Video: Marineros - "Espero"

Assuming we're all on the same page here, it was just a few months ago that the name Marineros began popping up like news of Gabbo's debut. And all there was to go on was a Radio Zero/Super 45 session that saw two young unknowns casually cover Mazzy Star and sneak in morsels of original material, sleek and confident tracks with a solemn performance that immediately earned them the title of a Chilean xx. Within weeks they quietly launched the standard fare of social media profiles, but then enough time passed where it felt like all we got were the fixings but no beef. The wait is finally over, and whether or not their approach was presumptuous or fully-earned is too soon to tell, what we do know is that right now Marineros has our complete attention.

"Espero" in its finished form is even more rousing than we were led to believe. The Álvaro Puentes-directed clip is about as auspicious as they come, expertly linking restrained anamorphic scenes in black and white to the anxious cries found in its single. While other bands are content to let nature play the lead in their own music videos, Marineros are thrown right in, acting out a nearly insatiable effort to find answers, wherever they come from. An overcast sky lingers for the majority of the video, and indeed there's a sense that a storm is approaching. It never happens, but as the motorbike engine sounds hint at, a confrontation is inevitable, and Marineros are ready to take on all forms, physical, emotional, and existential. Just pray there's a part two in the works. Marineros is the first artist signed by Unión del Sur (a label founded by Javiera Mena and Cristián Heyne). "Espero" will be released as a single (with the accompanying track "Oh Oh") and is produced by Heyne and mastered by Joe Lambert (Animal Collective, Deerhunter, Washed Out).

Juana Molina - Wed 21

Wed 21, Juana Molina
Crammed Discs, Argentina
Rating: 92
by Carlos Reyes

Juana Molina warrants many descriptions: composer, noise stylist, humanist, beat maker and former comic. But we often forget to reference what makes her divine to the great spectrum of pop culture. Molina is a master of horror. Whether juxtaposing the children chant “La Virgen de la Cueva” with the brutal family detachment that comes with aging in “Que Llueva,” or commenting on the wounded logic of incarceration in “Malherido” (those beast anguished groans are still bone-chilling), Molina’s uncanny sensitivity is the rumination of our daily appointments with existential terror. Her latest record, Wed 21, makes emotional devastation sound monstrously beautiful, in a deceptively simple manner. Conceptually and aesthetically, it’s one of Juana’s boldest provocations, and it’s far from being a shortcut to aural ecstasy.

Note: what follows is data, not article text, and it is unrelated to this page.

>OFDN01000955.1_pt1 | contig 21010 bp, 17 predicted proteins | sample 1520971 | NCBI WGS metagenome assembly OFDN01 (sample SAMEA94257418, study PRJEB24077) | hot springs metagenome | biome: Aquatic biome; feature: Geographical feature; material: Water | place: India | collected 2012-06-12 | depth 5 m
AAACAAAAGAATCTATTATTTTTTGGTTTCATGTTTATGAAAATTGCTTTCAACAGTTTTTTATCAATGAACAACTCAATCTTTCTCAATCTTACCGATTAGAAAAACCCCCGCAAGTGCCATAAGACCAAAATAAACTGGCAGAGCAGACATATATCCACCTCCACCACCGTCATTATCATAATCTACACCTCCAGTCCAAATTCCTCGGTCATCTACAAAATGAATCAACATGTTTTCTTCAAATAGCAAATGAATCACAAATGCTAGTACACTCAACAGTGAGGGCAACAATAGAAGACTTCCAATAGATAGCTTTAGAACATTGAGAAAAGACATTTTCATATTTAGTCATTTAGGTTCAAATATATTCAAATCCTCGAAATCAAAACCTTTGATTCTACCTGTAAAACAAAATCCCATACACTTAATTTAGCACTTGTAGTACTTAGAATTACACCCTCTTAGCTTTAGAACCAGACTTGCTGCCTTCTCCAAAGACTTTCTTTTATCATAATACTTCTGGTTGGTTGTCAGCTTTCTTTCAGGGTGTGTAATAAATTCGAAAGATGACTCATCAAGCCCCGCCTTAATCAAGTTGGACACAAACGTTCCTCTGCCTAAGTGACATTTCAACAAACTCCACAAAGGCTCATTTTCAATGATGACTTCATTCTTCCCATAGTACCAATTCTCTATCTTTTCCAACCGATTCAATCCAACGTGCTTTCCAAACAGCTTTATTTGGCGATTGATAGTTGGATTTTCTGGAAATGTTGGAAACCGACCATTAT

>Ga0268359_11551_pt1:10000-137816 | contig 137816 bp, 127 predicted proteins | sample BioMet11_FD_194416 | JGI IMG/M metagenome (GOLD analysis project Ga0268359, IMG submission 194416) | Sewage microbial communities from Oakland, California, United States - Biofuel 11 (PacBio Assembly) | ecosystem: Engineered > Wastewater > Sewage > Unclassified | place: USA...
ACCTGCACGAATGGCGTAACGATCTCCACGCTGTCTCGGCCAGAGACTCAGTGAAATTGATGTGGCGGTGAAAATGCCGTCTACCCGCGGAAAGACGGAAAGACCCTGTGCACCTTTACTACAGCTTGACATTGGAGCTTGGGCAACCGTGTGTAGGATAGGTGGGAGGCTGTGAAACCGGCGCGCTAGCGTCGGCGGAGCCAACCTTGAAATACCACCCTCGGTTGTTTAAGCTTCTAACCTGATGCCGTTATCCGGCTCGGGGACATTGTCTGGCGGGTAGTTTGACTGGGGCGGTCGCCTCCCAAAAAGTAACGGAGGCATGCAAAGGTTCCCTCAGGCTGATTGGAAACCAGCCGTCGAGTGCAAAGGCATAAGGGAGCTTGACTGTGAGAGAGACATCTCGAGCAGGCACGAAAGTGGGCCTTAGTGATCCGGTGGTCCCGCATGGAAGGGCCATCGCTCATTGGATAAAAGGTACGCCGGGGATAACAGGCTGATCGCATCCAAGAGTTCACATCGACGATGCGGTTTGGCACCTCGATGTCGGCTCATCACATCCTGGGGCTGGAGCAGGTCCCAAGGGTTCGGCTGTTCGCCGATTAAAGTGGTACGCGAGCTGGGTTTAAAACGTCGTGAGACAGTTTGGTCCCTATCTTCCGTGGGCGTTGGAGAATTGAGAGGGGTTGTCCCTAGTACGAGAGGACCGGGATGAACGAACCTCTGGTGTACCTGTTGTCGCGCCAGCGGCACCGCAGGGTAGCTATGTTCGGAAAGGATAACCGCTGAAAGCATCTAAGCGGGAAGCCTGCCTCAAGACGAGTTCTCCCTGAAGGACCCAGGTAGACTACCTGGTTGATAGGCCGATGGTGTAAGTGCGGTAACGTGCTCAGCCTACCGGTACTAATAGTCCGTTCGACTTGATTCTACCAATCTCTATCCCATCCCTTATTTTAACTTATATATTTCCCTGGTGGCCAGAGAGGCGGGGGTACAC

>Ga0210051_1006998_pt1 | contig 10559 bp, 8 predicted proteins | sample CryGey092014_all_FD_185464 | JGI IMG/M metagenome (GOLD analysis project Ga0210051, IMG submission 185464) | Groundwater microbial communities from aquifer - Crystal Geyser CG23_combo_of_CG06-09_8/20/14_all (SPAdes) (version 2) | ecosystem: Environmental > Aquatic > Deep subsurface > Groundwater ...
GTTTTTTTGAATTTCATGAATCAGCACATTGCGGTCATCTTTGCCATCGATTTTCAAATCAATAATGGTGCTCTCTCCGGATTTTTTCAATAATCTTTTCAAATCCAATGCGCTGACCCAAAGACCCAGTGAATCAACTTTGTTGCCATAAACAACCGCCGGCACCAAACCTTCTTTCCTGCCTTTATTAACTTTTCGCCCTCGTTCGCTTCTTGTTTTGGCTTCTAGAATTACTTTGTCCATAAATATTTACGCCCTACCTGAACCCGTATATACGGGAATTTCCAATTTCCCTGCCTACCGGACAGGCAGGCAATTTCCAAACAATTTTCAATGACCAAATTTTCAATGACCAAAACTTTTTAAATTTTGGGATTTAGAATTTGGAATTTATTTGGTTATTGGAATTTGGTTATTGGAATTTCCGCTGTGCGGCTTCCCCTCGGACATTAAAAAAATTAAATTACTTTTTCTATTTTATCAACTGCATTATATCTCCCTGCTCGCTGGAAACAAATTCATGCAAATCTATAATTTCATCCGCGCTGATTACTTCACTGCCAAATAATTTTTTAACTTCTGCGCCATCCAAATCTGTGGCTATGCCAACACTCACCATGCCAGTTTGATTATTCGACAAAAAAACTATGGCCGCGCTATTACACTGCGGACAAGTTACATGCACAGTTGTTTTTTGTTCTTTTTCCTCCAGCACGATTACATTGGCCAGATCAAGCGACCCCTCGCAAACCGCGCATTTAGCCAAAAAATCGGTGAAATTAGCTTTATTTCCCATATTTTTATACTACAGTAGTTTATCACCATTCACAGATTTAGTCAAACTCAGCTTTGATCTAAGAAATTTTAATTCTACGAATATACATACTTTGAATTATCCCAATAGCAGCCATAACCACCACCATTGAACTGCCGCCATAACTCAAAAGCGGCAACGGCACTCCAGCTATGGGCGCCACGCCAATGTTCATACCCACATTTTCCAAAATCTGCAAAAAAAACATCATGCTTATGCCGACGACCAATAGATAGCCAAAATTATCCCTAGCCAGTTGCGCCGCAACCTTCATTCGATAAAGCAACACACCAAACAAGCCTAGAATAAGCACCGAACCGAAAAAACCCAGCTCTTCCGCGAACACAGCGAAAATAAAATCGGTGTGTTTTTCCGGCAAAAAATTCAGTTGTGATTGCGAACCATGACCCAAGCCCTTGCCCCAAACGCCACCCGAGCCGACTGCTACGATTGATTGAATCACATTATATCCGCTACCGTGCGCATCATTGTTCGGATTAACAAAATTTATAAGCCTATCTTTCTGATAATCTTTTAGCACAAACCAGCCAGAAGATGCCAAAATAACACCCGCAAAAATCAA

Wed 21 starts off with a menacing, punch-to-the-face sequence. The euphoric awe of the intro in “Eras” is threatening, but the soundscape turns affectionately recognizable once Molina’s vocals rapture from the dark. We know it’s her creation from the very start, but it’s not until we hear her voice that we let down our guard. Unlike most of Juana Molina’s singles, “Eras” discards any calmness and opts to gut and challenge any pop-cultural codings (look at how violently that lovely "1-2-3-4-5-6-7" chorus is devoured by a seemingly demonic howl). And that’s just the start of what’s Molina’s most robust album to date. Throughout the record we find an artist who is compassionate to the medium, but who dares to be abrupt and compulsive for the greater service of emotional unease.

There’s a metaphorical pull in Wed 21 that stops it from being read as a mere brainteaser. Molina fills the space with sound. A whole lot of sounds in fact. When deconstructed, the swarming conditions come off as inner wars of spiritual proportions. Vocal harmonies serve as rituals, while the assembly of digital and analog instruments takes charge of the struggle and negotiation. It’s not as easy to articulate about most of Wed 21 though. The sonic collisions and deviating wavelength (especially in the album’s middle section) really leave the critic with the job of describing the indescribable. There are moments in trippy tracks like “Ay, No Se Ofendan” and “La Rata” that make it seem like she’s lost her mental bearings. The industrial qualities in the album are bound to alienate a crowd, but there’s a sense of grandiose atonement for those brave enough to evolve with the madness.

Simultaneously harmonious and dissonant, Wed 21 evolves into something profound. The sequence of a squeaky door opening and closing “El Oso de la Guarda” shows the centering and de-centering of social decay in the space. Nothing is as horrific as silence. Molina’s talent at terrorizing the soundscape (through abrupt noise) and then violently removing her own creation (by inserting silence) shows she has achieved an apex of melodic dexterity and grandeur. Darkness outweighs the light in Juana’s world. It’s an oddball way of appreciating the world, but it’s that imbalance in the communion that makes the experience so disquieting, and why we keep coming back for more. Wed 21 shows little signs of reconciling her creator’s looming present with her comedic past (although the closing track “Final Feliz” is a lovely, scornful wink to her attentive audience). It’s a turmoil of an album—assaulting and frightening—and one of Molina’s most accomplished vehicles for letting out some steam.